Michelob a ‘Craft?’

A-B positions Michelob as ‘craft” brand in new ads
Advertising from Anheuser-Bush’s Michelob closely mimics recent spots produced by Boston Beer Co.’s Sam Adams brand, featuring interviews with brewery personnel discussing the beer’s craftsmanship as well as malt and hop selection.

The ads, with the tagline “crafting a better beer” were produced by Michelob’s new ad agency Euro RSCG of Chicago,

“Michelob has always been a connoisseur’s beer, so it has a lot of credibility in that area,” said Keith Levy, A-B’s VP-brand management.

Michelob has long been positioned as A-B’s trade-up option from flagship brew Budweiser and has been used by A-B in the past as a counter to imports during their various surges, particularly in the 1980s to counter the initial rise of Heineken and Corona.

But the specific targeting of craft-beer competitors is a departure for Michelob.

The shift of Michelob to a craft-fighter in part reflects A-B’s burgeoning portfolio of imports, which can compete more directly in that category. It signed a 20-year agreement last year to import InBev’s portfolio of brands such as Stella Artois, Bass Ale and Beck’s. Separately, it cut similar import deals with brands such as Grolsch, Tiger and Budweiser Budvar.

But A-B executives admit candidly that their vast portfolio — which has been bolstered by product introductions, myriad distribution agreements with craft brands and even a few bottled-water and liquor products — has hurt their focus on flagship core brands.

A-B told Wall Street analysts last week that its wholesalers carry 147 brands on average, more than twice as many as they carried five years ago.

Budweiser and Bud Light both will see significant spending increases in 2008, executives said. While Bud Light will continue its long-running sophomoric humor campaign, Budweiser is shifting to a strategy of dubbing itself the “Great American Lager.”

Comments

  1. einhorn says

    I do enjoy Michelob (and always have), and is one of my favorite macros, but please – it is and remains a macro.

  2. crassbrauer says

    Bud is the “Great American Lager” which caused all of us, in rebellious protest against its unexciting blandness and monolithic market share, to begin brewing our own ‘big’ beers. From this perspective, I guess we should be saying “Thank you”. :rolleyes:

  3. tarmadilo says

    crassbrauer wrote: Bud is the “Great American Lager” which caused all of us, in rebellious protest against its unexciting blandness and monolithic market share, to begin brewing our own ‘big’ beers. From this perspective, I guess we should be saying “Thank you”. :rolleyes:

    Amen!

    Cheers, Tim

  4. BrewinLou says

    So if I am Joe consumer how do I tell which Mich left on the shelf is rice and carn and which is all malt? Did they change the packaging at all?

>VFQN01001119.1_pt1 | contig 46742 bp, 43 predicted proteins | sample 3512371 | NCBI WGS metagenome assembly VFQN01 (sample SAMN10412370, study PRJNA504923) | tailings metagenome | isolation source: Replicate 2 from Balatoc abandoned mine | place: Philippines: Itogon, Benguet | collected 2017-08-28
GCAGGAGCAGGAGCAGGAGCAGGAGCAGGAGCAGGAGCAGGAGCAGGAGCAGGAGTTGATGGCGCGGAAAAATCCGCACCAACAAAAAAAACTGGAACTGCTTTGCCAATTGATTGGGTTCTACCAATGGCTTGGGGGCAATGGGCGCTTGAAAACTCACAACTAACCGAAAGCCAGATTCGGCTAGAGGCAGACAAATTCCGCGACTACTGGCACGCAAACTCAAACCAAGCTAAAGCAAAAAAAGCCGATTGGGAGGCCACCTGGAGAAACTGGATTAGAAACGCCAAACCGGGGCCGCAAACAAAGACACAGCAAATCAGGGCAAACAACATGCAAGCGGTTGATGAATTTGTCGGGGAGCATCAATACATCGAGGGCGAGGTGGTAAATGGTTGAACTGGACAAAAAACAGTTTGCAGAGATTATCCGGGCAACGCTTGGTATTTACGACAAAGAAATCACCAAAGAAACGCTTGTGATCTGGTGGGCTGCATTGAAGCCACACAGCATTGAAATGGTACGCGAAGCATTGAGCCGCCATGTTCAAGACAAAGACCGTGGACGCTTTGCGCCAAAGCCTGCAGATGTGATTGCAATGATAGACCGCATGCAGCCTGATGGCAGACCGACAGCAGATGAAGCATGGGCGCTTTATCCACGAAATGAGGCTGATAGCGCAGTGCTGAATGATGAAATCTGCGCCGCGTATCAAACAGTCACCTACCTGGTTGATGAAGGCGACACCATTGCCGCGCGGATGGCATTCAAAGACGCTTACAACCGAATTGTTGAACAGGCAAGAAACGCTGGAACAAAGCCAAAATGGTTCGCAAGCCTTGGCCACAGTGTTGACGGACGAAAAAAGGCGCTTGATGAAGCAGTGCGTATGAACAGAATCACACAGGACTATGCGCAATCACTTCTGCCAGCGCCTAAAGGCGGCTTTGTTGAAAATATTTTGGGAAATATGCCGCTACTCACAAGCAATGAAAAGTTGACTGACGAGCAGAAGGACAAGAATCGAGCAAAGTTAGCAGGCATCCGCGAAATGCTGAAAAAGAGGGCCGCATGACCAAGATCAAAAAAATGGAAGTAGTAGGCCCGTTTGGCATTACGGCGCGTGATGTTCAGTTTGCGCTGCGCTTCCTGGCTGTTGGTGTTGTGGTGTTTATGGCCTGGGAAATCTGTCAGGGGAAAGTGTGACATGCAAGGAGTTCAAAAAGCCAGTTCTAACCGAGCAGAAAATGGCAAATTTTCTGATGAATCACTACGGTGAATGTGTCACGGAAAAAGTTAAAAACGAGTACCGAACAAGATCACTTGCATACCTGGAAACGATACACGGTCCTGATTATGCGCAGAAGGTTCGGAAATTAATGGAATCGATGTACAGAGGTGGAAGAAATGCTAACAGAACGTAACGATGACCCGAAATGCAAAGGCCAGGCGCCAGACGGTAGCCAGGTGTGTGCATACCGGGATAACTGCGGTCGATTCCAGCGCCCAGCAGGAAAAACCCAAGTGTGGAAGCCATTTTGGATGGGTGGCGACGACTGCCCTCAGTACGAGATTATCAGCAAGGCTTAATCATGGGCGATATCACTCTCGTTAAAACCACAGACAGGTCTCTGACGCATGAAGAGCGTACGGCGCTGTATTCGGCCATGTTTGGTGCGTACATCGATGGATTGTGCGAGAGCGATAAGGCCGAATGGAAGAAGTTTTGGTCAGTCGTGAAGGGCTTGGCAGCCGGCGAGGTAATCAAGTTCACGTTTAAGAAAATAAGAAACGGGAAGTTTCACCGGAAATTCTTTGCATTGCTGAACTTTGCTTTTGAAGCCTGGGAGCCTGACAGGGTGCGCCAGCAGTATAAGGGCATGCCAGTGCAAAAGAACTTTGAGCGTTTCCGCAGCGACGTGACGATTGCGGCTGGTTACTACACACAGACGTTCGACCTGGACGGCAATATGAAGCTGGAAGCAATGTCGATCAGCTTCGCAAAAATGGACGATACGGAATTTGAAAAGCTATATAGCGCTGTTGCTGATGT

5. Jephro says

    Well, as they say, “imitation is the highest form of flattery”

    Besides, Craft Beer Drinkers know what “Craft Beer” is anyway. 😎

  6. MikeJordan says

    Oh how I wish it were only that easy…

    “Craft Beer Drinkers know what “Craft Beer” is anyway”

    Instead we have an industry that is having an identity crisis of who/what craft beer is and sticking some sort of “craft” label on beer based upon a “floating” standard in a thriving/growing beer segment.

  7. jesskidden says

    BrewinLou wrote: So if I am Joe consumer how do I tell which Mich left on the shelf is rice and carn and which is all malt? Did they change the packaging at all?

    As I remember the news stories from around last year this time, the marketing guys at A-B proposed in-house that they were going “retro” with Michelob’s packaging, and were returning to a new version of the classic “hourglass” shaped bottled. The “brewing guys” sort of got together and suggested that, well, since they’re going “retro” anyway, why not return to an All Malt recipe, too? (Michelob never contained corn but rice was said to make up 20% of the grain bill, according to Michael Jackson). So, the two changes happened around the same time (last winter), and new labels on the updated bottle say “A Classic All-Malt Lager Brewed with Noble European Aroma Hop Varieties”.

    I am sad to say that I bought a sixpack of this when it first hit the market in NJ (only my second A-B purchase in 3 decades or so- I also popped for the first years’ “Brewmasters Reserve” because I thought, due to A-B’s confused ad copy that it was the undiluted ‘high gravity” Bud.) I still have a bottled of all-malt Michelob, “born on 07 FEB 07” (yeah, haven’t been able to give that one away yet) and was pretty disappointed and thought to myself, “So, they took out the rice portion of the grain bill, AND DIDN’T REPLACE IT WITH ANYTHING?” 😉

    I found it incredibly uninspired (tho’ lots of well-known beer reviewers have given it high marks) all the more so because I once had a GREAT sample of Michelob (free, of course), in the early 80’s at the tour of the Columbus OH brewery- nice and fresh with a beautifully fragrant, hoppy nose- easily the best US style “light lager” I’d ever had up to that point. The fact that I never again had a similar opinion of a Michelob I always attributed to the “urban beer myth” of the time that the long-delayed bottling of Michelob was a “failure” as far as taste was concerned.

    Michelob’s new “craft” identity is in some respects a sort of return to form for A-B. I’ve quoted from the Michelob chapter in A-B’s 100 year anniversary book on the ‘net elsewhere, but thought I’d post the actual pages from the book, for the full take on Anheuser-Busch’s image of Michelob half century ago.

    http://jesskidden.googlepages.com/michelob%2C1953